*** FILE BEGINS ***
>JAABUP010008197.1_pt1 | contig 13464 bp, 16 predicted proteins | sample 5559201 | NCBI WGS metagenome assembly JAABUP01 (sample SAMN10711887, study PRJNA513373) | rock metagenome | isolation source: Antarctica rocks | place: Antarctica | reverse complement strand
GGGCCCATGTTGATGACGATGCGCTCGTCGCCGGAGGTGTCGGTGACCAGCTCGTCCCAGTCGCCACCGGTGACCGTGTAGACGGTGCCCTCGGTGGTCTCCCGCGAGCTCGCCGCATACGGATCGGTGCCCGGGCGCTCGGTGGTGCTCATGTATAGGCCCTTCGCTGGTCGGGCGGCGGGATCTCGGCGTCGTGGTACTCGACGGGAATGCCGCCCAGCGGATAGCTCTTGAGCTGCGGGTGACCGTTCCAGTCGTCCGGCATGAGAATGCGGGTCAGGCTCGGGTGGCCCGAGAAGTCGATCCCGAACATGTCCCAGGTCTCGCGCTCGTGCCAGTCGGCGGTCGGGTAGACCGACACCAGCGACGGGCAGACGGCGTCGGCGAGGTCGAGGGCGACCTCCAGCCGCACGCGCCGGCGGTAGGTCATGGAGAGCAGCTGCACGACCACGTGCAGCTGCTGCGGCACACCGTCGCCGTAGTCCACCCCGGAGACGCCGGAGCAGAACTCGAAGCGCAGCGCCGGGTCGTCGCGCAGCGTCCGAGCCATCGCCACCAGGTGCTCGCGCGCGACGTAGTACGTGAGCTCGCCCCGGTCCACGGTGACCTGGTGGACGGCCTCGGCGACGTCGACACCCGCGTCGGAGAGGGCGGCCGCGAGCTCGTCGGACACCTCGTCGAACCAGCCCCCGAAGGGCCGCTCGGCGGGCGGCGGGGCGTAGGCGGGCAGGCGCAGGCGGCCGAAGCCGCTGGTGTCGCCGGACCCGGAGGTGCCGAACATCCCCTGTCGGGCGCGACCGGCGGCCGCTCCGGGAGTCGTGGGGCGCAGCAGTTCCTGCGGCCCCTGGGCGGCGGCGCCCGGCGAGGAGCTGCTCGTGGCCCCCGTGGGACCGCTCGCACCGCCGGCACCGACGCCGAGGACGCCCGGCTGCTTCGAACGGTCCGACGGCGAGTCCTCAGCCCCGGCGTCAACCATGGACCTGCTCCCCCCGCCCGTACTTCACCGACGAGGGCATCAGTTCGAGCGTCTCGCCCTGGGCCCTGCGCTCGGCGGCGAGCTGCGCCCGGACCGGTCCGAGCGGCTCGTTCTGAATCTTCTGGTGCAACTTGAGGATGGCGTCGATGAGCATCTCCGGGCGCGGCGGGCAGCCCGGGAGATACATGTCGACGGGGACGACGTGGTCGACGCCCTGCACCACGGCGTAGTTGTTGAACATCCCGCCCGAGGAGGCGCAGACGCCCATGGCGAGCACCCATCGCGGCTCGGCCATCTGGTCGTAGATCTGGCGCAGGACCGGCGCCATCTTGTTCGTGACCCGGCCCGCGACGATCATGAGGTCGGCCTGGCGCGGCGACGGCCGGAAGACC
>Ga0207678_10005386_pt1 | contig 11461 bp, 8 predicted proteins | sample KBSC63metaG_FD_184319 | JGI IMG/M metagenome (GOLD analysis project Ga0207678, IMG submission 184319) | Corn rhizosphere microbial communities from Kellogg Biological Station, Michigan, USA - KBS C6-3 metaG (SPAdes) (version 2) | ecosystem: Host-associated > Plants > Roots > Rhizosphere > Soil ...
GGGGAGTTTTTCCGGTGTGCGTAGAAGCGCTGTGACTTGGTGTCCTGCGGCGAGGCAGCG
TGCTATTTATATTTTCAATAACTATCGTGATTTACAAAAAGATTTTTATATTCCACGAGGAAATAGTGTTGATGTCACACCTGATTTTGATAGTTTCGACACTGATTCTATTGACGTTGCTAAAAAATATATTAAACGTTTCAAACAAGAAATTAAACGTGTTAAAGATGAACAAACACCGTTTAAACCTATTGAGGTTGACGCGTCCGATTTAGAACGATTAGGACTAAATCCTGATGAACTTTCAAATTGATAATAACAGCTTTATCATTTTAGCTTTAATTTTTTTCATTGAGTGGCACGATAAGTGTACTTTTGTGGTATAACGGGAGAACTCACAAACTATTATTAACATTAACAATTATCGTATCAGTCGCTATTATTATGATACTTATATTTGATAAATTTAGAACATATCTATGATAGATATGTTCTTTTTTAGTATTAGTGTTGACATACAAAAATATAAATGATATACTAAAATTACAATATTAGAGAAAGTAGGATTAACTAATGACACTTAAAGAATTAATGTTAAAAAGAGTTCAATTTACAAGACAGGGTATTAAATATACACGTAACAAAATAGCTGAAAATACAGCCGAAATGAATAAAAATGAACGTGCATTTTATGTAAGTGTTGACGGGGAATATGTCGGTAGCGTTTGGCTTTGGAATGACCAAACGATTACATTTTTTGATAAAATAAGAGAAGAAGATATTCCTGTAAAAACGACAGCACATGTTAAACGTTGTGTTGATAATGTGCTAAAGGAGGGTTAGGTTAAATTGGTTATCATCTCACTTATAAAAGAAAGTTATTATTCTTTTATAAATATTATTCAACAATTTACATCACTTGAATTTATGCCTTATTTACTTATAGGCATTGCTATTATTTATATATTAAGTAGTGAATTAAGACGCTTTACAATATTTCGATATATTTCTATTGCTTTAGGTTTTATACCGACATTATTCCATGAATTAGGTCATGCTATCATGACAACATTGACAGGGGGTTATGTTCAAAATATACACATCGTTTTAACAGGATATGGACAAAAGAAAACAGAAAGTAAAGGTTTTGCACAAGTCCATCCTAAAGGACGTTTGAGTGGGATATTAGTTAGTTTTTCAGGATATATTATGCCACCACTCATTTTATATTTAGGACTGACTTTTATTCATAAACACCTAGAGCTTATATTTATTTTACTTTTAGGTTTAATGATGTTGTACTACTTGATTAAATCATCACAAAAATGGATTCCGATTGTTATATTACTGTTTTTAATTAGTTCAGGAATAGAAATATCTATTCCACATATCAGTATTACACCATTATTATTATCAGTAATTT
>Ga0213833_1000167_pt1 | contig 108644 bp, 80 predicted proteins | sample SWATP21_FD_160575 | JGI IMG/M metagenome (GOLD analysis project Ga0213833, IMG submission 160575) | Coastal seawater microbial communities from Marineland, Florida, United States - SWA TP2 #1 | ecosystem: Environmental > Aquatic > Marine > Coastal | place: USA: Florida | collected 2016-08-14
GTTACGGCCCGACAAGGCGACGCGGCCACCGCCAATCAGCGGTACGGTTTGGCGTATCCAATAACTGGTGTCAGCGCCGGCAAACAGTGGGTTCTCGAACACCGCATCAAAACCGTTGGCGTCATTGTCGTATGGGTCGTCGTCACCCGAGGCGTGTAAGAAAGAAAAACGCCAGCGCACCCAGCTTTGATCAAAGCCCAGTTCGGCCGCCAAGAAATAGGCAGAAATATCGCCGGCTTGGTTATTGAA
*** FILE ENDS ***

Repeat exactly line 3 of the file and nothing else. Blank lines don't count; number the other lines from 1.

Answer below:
>Ga0207678_10005386_pt1 | contig 11461 bp, 8 predicted proteins | sample KBSC63metaG_FD_184319 | JGI IMG/M metagenome (GOLD analysis project Ga0207678, IMG submission 184319) | Corn rhizosphere microbial communities from Kellogg Biological Station, Michigan, USA - KBS C6-3 metaG (SPAdes) (version 2) | ecosystem: Host-associated > Plants > Roots > Rhizosphere > Soil ...